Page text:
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Launched in 1519, the Spanish expedition led by Ferdinand Magellan set out to be the first in history to make it all the way around the world. Of the five ships that left, only one, the Victoria would make it back to Spain, docking in Sanlucar de Barrameda on September 6th, 1522. Having covered more than 42,000 miles of ocean — more than half of it completely unfamiliar — the leaking boat only managed to return thanks to the crew working day and night to pump water from within the hull.
Twenty-five years after Christopher Columbus had set foot in the New World for Spain, Magellan and two associates presented the idea of western route to the “Spice Islands” to King Charles I in 1517. With a foothold in South America and a clearer conception of the size of the planet, Magellan believed his expedition could sail around the continent and move west from modern Chile in order to discover a route which would bring untold wealth to the Spanish Crown.
Excited by the possibility, Charles agreed and guaranteed the men five ships — the Trinidad, San Antonio, Concepcion, Santiago and Victoria. After building a crew of 270, the voyage departed on August 10, 1519 from Seville with Magellan at the helm of the Trinidad. Three months later, the group anchored in Rio de Janeiro, Brazil to load up on supplies. As 1520 dawned, Magellan led his expedition down the eastern coast of the continent, establishing settlements in the name of Charles I. Late in the year, the ships reached Tierra del Fuego, the southernmost point of South America.
Now through to the South Pacific, Magellan guided his crew northwest. On March 17, 1521, the expedition reached the Philippines. Attacked by native tribes upon landing at Mactan, Magellan and 30 crewmen were killed in fierce fighting. The remaining crew, just enough to fill up the Trinidad and Victoria, setting sail in May and landing in Borneo in mid-June. The following November, the 115 remaining crew reached the Spice Islands (Maluku), just as Magellan had intended.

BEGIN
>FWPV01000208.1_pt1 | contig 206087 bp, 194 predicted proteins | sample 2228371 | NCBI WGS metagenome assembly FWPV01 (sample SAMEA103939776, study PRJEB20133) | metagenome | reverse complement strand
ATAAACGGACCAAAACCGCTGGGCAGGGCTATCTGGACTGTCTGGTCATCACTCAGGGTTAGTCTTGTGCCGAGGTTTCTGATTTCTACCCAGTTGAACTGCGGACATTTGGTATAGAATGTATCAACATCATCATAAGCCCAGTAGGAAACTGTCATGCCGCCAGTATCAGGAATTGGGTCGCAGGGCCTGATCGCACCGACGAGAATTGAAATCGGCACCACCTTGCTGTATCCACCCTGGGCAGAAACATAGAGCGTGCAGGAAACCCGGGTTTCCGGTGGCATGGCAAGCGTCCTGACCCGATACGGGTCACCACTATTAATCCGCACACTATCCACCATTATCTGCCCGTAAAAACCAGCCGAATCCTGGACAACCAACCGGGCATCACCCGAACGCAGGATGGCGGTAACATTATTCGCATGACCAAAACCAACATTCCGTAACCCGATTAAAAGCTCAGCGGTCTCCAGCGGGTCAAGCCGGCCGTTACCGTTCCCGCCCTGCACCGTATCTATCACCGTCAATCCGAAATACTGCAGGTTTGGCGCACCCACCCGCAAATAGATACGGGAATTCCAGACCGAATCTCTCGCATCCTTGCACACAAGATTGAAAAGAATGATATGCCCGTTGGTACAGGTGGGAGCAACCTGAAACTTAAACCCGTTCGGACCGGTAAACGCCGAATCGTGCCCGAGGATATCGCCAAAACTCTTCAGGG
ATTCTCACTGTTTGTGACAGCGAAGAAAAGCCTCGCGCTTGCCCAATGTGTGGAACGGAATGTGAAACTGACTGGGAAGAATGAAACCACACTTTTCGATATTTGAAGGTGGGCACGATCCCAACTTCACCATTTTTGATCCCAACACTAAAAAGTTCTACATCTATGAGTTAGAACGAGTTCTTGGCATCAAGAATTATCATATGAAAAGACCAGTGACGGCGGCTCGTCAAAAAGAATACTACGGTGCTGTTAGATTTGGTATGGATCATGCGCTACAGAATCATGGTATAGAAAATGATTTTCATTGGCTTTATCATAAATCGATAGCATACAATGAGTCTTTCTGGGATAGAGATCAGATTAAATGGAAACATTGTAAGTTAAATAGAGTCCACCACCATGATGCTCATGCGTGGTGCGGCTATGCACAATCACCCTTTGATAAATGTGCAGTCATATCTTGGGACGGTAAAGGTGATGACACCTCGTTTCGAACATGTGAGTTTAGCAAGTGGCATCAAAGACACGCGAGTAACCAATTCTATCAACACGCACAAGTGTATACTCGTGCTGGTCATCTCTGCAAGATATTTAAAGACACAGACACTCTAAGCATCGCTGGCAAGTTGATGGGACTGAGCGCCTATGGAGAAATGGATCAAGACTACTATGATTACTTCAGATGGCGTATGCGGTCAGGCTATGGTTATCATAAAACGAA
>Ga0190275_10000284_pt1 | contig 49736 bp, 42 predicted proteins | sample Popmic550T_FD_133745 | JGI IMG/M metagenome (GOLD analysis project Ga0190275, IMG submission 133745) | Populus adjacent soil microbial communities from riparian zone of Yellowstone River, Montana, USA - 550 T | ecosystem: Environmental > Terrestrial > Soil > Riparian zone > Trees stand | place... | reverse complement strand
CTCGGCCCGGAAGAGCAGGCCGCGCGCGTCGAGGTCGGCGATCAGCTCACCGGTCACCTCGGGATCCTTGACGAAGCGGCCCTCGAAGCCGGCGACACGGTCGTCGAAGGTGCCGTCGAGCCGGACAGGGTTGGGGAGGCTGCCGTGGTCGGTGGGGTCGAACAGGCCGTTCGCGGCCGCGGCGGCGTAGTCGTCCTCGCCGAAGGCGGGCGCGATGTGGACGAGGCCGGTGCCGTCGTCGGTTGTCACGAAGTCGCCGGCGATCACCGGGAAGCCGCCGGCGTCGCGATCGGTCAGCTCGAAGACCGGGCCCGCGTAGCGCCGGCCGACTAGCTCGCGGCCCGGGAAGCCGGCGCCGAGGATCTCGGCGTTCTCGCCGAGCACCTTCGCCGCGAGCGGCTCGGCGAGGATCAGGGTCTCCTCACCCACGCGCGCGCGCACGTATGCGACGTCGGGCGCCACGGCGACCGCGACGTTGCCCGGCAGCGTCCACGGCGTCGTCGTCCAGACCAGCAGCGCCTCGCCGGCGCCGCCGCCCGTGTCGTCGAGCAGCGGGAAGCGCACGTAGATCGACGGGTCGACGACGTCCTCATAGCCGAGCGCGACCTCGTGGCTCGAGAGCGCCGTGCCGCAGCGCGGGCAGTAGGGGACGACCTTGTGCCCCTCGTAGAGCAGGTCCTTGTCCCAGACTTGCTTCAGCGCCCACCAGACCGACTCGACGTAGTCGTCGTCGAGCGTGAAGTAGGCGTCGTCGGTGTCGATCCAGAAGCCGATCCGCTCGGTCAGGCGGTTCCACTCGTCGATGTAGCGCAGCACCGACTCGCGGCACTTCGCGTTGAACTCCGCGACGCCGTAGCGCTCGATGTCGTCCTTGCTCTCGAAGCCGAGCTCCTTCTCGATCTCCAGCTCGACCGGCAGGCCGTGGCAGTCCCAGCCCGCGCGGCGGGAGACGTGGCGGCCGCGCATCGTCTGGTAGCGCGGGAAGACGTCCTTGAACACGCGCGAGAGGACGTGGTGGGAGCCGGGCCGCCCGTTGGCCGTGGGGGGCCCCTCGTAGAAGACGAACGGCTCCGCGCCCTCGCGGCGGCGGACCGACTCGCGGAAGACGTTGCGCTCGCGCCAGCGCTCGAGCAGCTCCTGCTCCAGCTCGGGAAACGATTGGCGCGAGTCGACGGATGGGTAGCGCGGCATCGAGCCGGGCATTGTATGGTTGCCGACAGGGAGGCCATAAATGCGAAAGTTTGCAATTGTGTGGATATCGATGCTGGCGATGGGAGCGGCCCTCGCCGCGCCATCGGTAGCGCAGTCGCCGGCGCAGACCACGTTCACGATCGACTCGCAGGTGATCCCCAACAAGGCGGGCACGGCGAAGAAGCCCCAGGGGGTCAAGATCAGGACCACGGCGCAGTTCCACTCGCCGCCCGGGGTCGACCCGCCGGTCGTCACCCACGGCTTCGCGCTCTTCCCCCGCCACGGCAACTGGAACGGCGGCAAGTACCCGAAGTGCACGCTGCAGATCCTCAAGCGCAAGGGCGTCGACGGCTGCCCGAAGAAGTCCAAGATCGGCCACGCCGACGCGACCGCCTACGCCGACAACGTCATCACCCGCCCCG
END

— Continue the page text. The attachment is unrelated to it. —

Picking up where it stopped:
Weary and ready to return to Europe, the remaining two ships split up. Victoria left on December 21, 1521 with Juan Sebastian Elcano in charge and Trinidad behind awaiting repairs. (The latter would later be captured by the Portuguese days after attempting to cross the Indian Ocean.) On May 6, 1522, the ship turned north up the west coast of Africa with only rice to eat, causing 20 sailors to die of starvation. Before completing the voyage on September 6, Elcano had forced 13 others to disembark in order to save the 26-ton load of cinnamon and cloves. The 18 men remaining aboard, gaunt and fatigued, presented themselves to the court of Charles I days later.
When the Victoria and the rest of the ships left, Magellan had only aimed to find a to-and-fro route to the Spice Islands. His desire was simply to go the other direction in order to avoid rival traders. Completing the full trip around the world only occurred because Elcano, relatively unknown to history, decided to strike to the west and risk being taken by the Portuguese fleet.